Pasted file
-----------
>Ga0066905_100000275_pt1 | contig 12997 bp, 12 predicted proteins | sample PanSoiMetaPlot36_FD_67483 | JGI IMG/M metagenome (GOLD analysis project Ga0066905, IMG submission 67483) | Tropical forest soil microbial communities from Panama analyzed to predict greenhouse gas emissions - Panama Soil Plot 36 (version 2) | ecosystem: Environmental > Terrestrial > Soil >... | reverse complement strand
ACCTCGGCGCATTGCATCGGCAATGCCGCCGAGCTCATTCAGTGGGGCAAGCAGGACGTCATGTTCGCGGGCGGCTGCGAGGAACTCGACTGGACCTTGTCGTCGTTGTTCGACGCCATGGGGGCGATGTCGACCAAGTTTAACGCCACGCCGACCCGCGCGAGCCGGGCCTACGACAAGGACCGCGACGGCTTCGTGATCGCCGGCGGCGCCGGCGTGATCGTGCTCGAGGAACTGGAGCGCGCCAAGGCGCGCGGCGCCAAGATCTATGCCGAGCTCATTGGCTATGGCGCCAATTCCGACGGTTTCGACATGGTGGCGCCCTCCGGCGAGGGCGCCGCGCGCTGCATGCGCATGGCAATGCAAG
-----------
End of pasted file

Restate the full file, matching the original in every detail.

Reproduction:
>Ga0066905_100000275_pt1 | contig 12997 bp, 12 predicted proteins | sample PanSoiMetaPlot36_FD_67483 | JGI IMG/M metagenome (GOLD analysis project Ga0066905, IMG submission 67483) | Tropical forest soil microbial communities from Panama analyzed to predict greenhouse gas emissions - Panama Soil Plot 36 (version 2) | ecosystem: Environmental > Terrestrial > Soil >... | reverse complement strand
ACCTCGGCGCATTGCATCGGCAATGCCGCCGAGCTCATTCAGTGGGGCAAGCAGGACGTCATGTTCGCGGGCGGCTGCGAGGAACTCGACTGGACCTTGTCGTCGTTGTTCGACGCCATGGGGGCGATGTCGACCAAGTTTAACGCCACGCCGACCCGCGCGAGCCGGGCCTACGACAAGGACCGCGACGGCTTCGTGATCGCCGGCGGCGCCGGCGTGATCGTGCTCGAGGAACTGGAGCGCGCCAAGGCGCGCGGCGCCAAGATCTATGCCGAGCTCATTGGCTATGGCGCCAATTCCGACGGTTTCGACATGGTGGCGCCCTCCGGCGAGGGCGCCGCGCGCTGCATGCGCATGGCAATGCAAG